The World Health Organisation (WHO) has launched a campaign to crackdown on smoking in the Pacific by engaging with businesses, while accusing governments of being swayed by tobacco lobbyists.
The organisation's Western Pacific division is made up of 27 states, including 17 Pacific Island countries.
It is a region where three people die every minute from tobacco consumption, exacerbated by lax laws and the ubiquity of cigarettes.
The WHO has responded with Revolution Smoke-Free, a campaign to establish smoke-free work places throughout the Pacific.
Coordinator Kate Lannan said the Pacific generally had low levels of compliance with with smoke-free legislation backed by the WHO.
Only New Zealand, Australia, Nauru and the Marshall Islands have moderate to high levels of compliance, while Papua New Guinea has no data provided.
(The measures vary - some countries with poor compliance may have smoke-free legislation for businesses, while allowing smoking on public transport.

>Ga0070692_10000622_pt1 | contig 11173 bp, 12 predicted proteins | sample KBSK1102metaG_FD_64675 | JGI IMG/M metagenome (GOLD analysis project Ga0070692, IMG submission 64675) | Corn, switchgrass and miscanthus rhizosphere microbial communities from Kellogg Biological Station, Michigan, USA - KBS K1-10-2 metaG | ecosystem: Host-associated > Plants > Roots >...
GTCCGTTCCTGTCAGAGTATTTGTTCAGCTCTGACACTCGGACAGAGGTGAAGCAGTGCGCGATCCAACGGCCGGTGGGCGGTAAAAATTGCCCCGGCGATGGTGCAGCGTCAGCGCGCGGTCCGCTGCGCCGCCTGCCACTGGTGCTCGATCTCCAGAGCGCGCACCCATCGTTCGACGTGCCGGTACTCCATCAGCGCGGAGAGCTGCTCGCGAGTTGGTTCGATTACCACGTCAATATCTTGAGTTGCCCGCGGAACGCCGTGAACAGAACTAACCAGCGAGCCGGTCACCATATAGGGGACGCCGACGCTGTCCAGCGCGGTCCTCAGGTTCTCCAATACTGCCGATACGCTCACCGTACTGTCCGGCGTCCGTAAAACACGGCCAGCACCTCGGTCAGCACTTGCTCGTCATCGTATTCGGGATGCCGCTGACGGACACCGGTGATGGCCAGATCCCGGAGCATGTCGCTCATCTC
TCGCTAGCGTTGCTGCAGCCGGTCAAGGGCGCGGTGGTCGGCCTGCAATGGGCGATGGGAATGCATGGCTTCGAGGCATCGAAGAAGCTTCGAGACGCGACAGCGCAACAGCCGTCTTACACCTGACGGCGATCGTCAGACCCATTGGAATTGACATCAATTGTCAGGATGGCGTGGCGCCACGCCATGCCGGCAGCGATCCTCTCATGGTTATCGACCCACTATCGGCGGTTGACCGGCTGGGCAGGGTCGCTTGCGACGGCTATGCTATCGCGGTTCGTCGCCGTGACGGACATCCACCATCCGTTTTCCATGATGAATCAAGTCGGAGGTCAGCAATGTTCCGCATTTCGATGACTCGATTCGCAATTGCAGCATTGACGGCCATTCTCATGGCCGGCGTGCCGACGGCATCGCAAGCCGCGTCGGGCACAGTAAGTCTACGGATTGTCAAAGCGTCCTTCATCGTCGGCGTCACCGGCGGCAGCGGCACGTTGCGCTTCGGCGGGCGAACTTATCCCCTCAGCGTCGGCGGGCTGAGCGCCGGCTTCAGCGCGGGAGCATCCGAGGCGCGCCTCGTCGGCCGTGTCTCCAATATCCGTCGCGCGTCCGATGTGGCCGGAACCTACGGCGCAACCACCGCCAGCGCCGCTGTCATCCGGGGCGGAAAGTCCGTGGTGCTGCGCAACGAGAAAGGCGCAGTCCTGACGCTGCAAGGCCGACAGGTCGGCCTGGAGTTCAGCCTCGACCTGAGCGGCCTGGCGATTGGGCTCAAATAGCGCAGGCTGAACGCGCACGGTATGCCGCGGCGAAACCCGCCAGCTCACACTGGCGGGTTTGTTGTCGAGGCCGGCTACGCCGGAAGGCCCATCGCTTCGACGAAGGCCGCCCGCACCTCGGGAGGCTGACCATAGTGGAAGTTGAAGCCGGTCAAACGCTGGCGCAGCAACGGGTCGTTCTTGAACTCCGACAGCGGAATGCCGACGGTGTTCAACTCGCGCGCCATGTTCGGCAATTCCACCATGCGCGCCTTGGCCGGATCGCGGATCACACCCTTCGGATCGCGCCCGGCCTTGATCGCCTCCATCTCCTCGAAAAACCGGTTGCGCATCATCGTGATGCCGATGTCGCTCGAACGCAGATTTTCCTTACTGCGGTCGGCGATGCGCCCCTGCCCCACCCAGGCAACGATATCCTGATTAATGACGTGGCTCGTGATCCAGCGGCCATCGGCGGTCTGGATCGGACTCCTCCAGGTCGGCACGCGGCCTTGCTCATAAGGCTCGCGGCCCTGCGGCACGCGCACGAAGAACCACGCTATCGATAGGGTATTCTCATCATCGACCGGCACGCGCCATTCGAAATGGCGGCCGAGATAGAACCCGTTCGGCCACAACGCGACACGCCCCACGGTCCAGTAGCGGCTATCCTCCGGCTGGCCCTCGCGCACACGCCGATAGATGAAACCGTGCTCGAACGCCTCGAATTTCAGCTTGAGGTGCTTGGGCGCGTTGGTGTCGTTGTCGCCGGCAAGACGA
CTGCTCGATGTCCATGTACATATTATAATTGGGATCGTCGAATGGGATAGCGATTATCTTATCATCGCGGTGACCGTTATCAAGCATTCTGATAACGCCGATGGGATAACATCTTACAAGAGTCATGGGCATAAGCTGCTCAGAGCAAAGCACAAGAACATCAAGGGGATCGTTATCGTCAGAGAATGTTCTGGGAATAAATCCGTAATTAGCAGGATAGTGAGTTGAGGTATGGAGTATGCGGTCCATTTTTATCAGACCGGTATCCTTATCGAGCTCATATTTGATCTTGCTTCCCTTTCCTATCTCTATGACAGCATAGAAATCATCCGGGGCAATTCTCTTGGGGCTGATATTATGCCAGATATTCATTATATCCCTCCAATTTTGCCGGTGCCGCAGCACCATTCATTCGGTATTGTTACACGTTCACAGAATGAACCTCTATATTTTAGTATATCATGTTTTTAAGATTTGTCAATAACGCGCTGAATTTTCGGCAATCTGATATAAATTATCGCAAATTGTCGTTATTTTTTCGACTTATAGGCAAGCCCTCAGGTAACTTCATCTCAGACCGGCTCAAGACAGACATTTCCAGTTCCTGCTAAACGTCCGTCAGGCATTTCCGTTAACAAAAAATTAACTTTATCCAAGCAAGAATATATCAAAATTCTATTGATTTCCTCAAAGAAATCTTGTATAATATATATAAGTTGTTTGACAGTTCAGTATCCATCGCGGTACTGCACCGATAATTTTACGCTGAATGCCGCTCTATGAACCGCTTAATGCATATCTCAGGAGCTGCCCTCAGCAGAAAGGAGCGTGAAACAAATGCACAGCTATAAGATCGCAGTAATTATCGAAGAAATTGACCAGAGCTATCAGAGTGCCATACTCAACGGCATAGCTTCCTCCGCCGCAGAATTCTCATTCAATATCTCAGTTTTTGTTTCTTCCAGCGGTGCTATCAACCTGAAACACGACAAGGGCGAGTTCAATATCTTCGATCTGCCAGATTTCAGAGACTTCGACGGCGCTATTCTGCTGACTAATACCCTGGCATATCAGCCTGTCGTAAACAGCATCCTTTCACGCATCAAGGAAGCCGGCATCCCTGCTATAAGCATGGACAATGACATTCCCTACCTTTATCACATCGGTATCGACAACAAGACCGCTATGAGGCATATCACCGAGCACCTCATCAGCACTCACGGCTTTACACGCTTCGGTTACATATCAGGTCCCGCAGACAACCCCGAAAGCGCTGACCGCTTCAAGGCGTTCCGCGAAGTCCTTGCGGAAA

"In most other areas regions of the world you have much more comprehensive leglisation that's been passed in order to protect people from smoking and second-hand smoking," Ms Lannan said.
Usually the WHO would engage with governments to push through smoke-free initiatives, but Ms Lannan said in the Pacific the tobacco industry had too much influence over governments.
"We can engage with government, but in the end there's always tobacco industry interference that either prevents legislation from being passed or waters it down to the point where it's essentially not very effective."
The industry had influence over the private sector as well but might not have the power to stop companies from implementing their own policies, she said.